GoodBooks - Passchendaele
Live Review

Goodbooks – Buffalo Bar, London

It’s Wednesday night, it’s pouring with rain and England v Germany is on TV. It takes something special to entice people away from their armchairs and into a cramped Highbury bar. Step forward GoodBooks. Their set may fail to reach the half-hour mark, but it’s quality not quantity that matters as far as the Sevenoaks quartet are concerned.

Before the opening track, vocalist Max Cooke asks, ‘Have all those nasty record labels that were here earlier gone home?’ While the comment may be tongue-in-cheek, you get the impression that this youthful, intellectual band feels more comfortable with the fans who have followed them from the start, rather than the industry types who might try to turn them into something they are not. Similarly, they seem more at home in this small indie-friendly arena as opposed to larger-capacity venues where the intimacy is lost.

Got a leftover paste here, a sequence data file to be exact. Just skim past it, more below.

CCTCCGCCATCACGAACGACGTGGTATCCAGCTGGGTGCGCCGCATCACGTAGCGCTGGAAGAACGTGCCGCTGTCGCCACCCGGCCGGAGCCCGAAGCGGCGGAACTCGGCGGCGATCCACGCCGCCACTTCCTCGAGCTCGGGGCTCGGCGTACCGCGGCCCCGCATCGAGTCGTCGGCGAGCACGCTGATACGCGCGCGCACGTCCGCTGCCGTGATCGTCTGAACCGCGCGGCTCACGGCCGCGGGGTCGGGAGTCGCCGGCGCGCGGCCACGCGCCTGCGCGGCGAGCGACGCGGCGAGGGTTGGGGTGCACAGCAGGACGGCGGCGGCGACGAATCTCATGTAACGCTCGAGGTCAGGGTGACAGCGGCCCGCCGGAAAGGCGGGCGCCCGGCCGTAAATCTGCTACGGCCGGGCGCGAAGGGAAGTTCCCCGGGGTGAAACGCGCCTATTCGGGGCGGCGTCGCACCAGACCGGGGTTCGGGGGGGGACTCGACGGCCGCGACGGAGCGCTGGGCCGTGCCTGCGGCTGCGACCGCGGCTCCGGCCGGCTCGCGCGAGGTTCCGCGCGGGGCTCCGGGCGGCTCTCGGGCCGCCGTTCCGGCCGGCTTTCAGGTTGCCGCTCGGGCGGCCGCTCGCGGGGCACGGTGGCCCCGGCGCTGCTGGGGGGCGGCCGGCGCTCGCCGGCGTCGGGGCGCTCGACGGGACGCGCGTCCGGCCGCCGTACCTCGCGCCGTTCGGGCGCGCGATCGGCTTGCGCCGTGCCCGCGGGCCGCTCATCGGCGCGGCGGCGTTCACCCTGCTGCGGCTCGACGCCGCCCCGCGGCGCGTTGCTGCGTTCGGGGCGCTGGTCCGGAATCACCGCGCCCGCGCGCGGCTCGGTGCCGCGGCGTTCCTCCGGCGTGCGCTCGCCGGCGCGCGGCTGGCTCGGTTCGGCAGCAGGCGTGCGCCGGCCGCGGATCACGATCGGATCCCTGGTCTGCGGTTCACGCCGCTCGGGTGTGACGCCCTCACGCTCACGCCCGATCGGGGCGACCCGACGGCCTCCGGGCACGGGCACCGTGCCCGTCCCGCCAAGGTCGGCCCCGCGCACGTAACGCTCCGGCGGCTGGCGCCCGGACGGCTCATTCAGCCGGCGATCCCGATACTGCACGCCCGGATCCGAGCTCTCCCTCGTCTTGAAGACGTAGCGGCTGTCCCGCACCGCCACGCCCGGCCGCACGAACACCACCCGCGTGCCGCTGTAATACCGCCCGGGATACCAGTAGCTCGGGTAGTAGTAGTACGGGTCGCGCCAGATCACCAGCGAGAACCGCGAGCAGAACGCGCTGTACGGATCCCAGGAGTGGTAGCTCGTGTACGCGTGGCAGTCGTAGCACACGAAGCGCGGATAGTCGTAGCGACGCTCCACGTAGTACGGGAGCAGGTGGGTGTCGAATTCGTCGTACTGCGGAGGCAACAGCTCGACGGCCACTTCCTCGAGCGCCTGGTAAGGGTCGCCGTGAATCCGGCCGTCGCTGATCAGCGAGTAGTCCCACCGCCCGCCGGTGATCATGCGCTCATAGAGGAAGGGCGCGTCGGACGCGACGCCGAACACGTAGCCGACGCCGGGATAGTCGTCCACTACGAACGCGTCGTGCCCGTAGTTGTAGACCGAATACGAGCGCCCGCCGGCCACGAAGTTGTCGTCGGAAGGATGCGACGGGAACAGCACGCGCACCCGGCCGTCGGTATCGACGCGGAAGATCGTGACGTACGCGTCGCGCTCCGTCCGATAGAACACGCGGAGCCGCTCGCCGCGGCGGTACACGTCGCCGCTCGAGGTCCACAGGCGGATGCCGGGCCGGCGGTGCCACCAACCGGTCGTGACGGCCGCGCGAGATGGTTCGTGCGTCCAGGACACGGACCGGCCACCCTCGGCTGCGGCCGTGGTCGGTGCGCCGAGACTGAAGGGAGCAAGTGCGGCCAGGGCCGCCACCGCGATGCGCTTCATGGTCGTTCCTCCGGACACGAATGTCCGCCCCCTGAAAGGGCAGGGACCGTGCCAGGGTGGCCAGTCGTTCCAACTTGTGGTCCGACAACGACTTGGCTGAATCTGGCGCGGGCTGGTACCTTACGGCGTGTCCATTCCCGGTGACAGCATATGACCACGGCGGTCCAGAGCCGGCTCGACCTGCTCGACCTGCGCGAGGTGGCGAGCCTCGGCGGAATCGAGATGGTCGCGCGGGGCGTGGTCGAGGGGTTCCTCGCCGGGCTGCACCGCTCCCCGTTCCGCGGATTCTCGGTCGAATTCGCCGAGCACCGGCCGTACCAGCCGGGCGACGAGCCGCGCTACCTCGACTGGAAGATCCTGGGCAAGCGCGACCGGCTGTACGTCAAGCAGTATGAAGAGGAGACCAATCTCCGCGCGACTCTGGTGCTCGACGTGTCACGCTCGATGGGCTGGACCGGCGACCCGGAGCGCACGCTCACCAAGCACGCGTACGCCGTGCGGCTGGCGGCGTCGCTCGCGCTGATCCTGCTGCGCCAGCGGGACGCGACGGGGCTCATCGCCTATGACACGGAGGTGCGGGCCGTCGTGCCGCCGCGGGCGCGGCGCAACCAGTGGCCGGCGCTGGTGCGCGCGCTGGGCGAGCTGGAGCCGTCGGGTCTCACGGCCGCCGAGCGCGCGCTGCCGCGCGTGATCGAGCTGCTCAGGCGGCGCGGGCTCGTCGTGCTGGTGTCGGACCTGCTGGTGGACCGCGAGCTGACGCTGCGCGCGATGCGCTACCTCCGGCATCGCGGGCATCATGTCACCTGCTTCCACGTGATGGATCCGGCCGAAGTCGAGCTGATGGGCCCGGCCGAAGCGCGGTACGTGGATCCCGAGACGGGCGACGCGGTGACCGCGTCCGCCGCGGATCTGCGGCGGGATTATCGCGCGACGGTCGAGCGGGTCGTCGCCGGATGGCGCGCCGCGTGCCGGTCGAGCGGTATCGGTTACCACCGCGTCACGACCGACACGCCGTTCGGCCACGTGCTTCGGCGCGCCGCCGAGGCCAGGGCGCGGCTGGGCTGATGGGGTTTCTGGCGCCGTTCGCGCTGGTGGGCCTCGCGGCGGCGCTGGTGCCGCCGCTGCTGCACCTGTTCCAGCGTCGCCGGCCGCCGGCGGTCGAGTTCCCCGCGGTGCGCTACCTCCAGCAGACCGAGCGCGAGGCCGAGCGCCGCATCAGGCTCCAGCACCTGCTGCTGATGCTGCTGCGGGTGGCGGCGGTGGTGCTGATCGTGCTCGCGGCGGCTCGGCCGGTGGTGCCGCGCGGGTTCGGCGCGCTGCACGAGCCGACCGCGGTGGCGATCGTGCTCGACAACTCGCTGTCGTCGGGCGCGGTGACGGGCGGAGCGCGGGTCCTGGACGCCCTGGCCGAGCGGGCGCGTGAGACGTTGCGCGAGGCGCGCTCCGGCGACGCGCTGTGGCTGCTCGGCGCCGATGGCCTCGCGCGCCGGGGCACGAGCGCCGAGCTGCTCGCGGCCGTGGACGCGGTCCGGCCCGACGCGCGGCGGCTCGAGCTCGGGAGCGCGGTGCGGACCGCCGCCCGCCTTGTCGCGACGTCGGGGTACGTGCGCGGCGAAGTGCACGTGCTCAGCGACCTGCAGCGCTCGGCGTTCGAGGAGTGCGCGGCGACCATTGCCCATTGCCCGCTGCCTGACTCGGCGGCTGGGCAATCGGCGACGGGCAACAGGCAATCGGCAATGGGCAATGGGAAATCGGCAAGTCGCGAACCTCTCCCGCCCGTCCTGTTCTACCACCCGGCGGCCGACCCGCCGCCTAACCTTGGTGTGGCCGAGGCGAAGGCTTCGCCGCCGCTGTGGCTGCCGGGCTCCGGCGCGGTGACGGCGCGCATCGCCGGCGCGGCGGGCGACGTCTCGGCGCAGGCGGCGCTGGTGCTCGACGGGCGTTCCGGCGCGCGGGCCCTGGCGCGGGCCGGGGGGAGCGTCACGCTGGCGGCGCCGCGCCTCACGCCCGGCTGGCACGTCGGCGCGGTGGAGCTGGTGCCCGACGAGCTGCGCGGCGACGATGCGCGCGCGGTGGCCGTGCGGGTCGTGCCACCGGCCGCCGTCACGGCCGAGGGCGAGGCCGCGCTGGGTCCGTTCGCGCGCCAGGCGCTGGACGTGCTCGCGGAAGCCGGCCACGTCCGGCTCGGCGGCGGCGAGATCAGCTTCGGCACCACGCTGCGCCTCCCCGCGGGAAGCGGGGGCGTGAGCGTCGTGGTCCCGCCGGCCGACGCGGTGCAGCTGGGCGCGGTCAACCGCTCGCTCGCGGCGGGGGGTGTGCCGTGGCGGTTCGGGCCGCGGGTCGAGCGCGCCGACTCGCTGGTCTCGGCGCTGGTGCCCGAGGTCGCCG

Cooke instantly generates a rapport with the fans, many of whom have supported GoodBooks throughout their four-day residency at the Buffalo Bar. The inter-song banter raises plenty of laughs, especially at the suggestion that guitarist Chris Porter’s grandfather has only given Alice three stars on iTunes because ‘he doesn’t agree with the subject-matter.’

Those in the audience being introduced to GoodBooks for the first time may be in the minority, but they are given a decent idea of the band’s style in the opening bars of Passchendaele, which appears to be not only a crowd favourite but also a favourite of the band members. Lyrics focusing on casualties of the two World Wars are complemented by brilliantly understated instrumentation to produce a sure-fire cult hit.

When the set is brought to a close, the audience didn’t look too disheartened. However this was not based on an indifference towards the music. Indeed I doubt any individual who left Buffalo Bar on Wednesday night would have a bad word to say about the performance. What’s more, anyone who bought a piece of GoodBooks merchandise received a free work of literature. I chose Karl Marx’s Dispatches for the New York Tribune. How many bands do you know who can offer that?

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